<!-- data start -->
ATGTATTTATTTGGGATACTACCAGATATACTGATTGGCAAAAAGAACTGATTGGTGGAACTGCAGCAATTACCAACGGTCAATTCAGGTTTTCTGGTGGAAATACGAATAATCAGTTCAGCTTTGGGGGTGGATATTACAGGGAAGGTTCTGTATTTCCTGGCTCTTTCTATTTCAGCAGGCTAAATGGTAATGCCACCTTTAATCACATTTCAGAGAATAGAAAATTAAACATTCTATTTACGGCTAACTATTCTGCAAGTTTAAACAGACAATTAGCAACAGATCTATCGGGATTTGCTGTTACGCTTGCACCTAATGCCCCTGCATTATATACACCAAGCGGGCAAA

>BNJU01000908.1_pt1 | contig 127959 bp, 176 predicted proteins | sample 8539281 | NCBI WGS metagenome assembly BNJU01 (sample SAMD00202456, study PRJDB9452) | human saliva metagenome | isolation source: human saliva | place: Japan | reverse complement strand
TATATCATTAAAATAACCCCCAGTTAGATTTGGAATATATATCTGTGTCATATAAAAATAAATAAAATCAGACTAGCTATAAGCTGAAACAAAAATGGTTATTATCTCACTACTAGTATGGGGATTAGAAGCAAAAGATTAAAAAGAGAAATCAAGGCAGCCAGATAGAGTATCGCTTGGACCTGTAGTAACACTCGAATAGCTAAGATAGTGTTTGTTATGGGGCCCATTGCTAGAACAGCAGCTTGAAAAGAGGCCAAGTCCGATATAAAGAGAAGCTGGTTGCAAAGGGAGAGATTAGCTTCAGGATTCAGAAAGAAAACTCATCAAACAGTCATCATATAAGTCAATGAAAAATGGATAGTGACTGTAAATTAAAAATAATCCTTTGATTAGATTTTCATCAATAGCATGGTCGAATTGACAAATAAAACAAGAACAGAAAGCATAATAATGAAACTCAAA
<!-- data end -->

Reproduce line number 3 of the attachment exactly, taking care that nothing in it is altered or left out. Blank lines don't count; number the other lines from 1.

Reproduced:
TATATCATTAAAATAACCCCCAGTTAGATTTGGAATATATATCTGTGTCATATAAAAATAAATAAAATCAGACTAGCTATAAGCTGAAACAAAAATGGTTATTATCTCACTACTAGTATGGGGATTAGAAGCAAAAGATTAAAAAGAGAAATCAAGGCAGCCAGATAGAGTATCGCTTGGACCTGTAGTAACACTCGAATAGCTAAGATAGTGTTTGTTATGGGGCCCATTGCTAGAACAGCAGCTTGAAAAGAGGCCAAGTCCGATATAAAGAGAAGCTGGTTGCAAAGGGAGAGATTAGCTTCAGGATTCAGAAAGAAAACTCATCAAACAGTCATCATATAAGTCAATGAAAAATGGATAGTGACTGTAAATTAAAAATAATCCTTTGATTAGATTTTCATCAATAGCATGGTCGAATTGACAAATAAAACAAGAACAGAAAGCATAATAATGAAACTCAAA